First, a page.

Marty Johnson, president of Isles Inc., the organization that has redeveloped several neighborhoods in Trenton since it got under way in 1981, talks about urban farming efforts that include beekeeping.

“Yeah, we sure do,” Johnson says about keeping bees at the Isles office and plot of land on Tucker Street in downtown Trenton. “This will be the third year. We’ve had our first honey harvest. We harvested it last fall.”

So far the honey has become gifts “to people supporting important community work,” he says, but “we’re building up our capacity.”

“I think people recognize their importance in plant pollination. They (bees) go out five miles and are performing an important task. There’s a lot of mystery around bees. The research is becoming better about why colonies collapse. But there is still a lot that is unknown.

“I don’t want to simplify it too much, but there are people who see tomatoes and wonder why they’re not in cellophane in a supermarket. There’s no better way to learn about the environment than rolling up your sleeves and learning about it right here. This allows us the opportunity to do just that.”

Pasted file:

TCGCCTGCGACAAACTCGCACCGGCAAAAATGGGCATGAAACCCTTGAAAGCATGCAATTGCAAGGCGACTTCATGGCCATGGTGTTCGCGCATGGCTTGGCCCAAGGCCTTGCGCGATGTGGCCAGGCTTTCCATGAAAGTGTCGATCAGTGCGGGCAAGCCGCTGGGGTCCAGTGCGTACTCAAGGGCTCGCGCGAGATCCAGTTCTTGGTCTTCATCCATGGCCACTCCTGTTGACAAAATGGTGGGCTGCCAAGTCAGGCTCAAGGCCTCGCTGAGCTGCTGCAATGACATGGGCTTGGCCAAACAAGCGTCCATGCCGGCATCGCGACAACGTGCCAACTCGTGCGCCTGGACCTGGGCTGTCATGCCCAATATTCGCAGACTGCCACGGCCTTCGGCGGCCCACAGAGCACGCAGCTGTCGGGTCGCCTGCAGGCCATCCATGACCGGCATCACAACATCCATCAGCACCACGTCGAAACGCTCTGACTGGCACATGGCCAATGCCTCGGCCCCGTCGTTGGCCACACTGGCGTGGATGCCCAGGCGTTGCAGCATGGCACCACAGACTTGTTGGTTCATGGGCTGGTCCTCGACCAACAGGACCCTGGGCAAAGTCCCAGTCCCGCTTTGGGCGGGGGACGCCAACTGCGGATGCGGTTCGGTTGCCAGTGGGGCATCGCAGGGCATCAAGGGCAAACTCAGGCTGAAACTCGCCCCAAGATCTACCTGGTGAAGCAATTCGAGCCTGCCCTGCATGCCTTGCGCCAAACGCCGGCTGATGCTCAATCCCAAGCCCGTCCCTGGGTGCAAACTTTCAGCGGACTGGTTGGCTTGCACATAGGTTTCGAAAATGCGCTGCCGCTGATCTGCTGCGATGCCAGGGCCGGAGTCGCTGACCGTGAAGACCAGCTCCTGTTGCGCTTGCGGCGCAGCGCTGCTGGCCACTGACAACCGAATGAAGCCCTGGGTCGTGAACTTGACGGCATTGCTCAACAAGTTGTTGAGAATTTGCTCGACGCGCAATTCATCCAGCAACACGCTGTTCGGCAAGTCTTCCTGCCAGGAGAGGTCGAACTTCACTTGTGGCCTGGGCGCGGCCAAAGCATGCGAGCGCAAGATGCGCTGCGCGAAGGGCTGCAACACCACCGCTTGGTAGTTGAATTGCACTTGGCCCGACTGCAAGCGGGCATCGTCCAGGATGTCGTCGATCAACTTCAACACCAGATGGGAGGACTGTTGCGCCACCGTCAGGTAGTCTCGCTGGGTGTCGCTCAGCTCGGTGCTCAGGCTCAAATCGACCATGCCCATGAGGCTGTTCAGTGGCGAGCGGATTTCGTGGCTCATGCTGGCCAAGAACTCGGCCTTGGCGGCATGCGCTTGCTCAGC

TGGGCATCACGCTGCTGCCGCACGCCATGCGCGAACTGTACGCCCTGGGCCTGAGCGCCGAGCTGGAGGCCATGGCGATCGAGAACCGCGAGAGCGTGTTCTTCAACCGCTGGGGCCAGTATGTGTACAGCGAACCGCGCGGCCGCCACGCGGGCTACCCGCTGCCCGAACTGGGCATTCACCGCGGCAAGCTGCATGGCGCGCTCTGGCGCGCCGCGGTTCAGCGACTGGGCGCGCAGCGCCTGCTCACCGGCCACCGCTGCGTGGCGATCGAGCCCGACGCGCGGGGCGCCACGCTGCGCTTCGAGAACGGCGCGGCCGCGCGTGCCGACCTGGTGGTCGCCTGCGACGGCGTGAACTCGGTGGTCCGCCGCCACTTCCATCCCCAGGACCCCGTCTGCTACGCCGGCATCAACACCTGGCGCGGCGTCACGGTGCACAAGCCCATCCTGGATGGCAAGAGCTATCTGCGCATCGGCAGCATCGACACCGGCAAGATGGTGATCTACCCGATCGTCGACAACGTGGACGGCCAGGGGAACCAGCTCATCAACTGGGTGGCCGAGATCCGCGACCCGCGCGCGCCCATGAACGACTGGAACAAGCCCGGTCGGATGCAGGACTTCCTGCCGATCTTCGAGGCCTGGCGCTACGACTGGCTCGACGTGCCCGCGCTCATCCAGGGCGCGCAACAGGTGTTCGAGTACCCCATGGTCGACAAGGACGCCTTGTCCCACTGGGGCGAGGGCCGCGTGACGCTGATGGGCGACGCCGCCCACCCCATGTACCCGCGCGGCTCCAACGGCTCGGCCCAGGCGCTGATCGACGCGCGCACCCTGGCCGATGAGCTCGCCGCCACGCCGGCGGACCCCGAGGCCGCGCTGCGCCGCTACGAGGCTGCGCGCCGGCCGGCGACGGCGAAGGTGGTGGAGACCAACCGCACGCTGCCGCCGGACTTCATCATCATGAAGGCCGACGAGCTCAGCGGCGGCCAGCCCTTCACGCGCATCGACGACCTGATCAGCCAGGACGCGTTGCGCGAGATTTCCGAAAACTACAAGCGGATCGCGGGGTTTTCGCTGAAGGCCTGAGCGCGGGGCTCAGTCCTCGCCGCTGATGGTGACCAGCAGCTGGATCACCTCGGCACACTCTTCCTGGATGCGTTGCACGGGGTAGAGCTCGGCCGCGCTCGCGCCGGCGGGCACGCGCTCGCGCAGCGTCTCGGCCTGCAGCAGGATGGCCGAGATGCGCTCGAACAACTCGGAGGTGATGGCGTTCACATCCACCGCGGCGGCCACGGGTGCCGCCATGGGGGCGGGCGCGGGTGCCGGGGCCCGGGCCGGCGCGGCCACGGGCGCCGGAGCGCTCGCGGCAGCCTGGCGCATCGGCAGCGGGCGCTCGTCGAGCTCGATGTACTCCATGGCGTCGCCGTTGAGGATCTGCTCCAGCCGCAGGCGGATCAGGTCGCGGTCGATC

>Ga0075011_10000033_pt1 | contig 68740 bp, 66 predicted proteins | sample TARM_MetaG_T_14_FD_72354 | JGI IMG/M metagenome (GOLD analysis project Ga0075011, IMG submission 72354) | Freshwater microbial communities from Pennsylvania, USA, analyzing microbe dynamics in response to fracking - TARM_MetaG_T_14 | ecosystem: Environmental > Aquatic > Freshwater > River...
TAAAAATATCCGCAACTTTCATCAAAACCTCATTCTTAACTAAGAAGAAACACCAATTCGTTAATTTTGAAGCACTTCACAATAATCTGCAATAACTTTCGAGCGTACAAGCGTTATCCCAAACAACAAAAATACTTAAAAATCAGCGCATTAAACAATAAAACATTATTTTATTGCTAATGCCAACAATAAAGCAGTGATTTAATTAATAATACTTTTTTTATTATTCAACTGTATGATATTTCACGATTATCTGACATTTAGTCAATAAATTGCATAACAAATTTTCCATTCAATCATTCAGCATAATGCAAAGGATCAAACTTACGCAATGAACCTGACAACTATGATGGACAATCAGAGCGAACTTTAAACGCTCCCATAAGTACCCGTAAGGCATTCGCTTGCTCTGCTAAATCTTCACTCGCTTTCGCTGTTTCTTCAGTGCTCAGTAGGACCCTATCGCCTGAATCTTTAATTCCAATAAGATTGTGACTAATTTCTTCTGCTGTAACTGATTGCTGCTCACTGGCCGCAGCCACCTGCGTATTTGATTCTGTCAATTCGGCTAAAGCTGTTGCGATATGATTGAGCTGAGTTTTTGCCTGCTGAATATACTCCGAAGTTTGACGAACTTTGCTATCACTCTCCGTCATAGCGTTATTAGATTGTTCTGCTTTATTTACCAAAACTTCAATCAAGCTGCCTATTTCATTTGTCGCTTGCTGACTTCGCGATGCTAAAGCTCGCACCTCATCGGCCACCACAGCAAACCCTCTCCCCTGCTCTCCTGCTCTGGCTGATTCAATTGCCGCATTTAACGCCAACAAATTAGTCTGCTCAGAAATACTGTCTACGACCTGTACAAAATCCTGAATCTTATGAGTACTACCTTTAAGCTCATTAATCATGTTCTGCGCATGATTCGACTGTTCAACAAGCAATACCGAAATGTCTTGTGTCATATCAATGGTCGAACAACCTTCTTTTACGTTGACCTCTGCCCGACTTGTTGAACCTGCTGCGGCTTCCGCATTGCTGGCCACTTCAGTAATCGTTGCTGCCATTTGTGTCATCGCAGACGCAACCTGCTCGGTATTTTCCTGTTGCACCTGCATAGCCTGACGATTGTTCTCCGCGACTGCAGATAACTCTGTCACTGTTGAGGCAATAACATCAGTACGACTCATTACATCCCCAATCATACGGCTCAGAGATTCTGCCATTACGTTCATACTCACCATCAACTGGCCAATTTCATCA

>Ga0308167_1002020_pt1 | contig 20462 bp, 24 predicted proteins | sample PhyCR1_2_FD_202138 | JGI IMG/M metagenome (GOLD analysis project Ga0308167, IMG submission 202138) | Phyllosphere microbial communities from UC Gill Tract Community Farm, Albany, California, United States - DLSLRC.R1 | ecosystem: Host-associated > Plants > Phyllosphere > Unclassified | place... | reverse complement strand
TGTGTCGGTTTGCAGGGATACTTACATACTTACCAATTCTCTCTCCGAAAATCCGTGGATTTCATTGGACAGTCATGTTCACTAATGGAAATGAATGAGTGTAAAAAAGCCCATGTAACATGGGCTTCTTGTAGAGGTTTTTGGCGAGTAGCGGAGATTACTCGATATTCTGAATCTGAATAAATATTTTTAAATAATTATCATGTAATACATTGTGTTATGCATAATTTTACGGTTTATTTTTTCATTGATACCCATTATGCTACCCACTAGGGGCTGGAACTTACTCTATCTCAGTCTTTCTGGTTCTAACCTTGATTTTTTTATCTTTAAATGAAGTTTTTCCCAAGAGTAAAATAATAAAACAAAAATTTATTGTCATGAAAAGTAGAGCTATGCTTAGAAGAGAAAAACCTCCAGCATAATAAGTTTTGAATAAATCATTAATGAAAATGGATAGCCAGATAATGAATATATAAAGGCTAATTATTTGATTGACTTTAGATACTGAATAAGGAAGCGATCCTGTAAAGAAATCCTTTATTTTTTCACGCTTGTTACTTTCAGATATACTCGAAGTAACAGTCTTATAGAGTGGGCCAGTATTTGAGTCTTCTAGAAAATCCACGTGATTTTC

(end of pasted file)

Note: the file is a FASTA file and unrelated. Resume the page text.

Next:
Jim Simon, Isles’ urban agriculture manager and resident beekeeper, says, “We have two hives right now. One is at a demonstration garden we have here in town. When people visit they can see how the bees interact with vegetables and flowers. Later this year, people will be able to see a honey harvest. They’ll be able to see the frames and watch as we extract the honey and filter it.

“This will be the third year for one hive and the second year for another hive. We plan on starting a third hive this year. Another hive was recently introduced at another Isles location, Mill One in Hamilton.

When the hive is at its peak this summer, Simon estimated there could be 50,000 bees. “We do a lot of garden education and we teach kids in schools about the importance of pollinators,” he says.

But the enthusiasm for bees is tempered somewhat. Isles doesn’t take hives to schools, for example, but rather provides handouts on what honeycombs look like and the life cycle of bees.

Simon discusses the practicality of homeowners in city neighborhoods setting up hives in their backyards.

“That’s not something I would recommend,” he says. “The state has a program. The (New Jersey) Beekeepers Association is great; they have equipment they loan to members.

“Right now we’re still learning about bees, but sharing that with people is important and it’s also an opportunity to educate about biodiversity, to have a variety of sources of pollen for the bees and other pollinators.”

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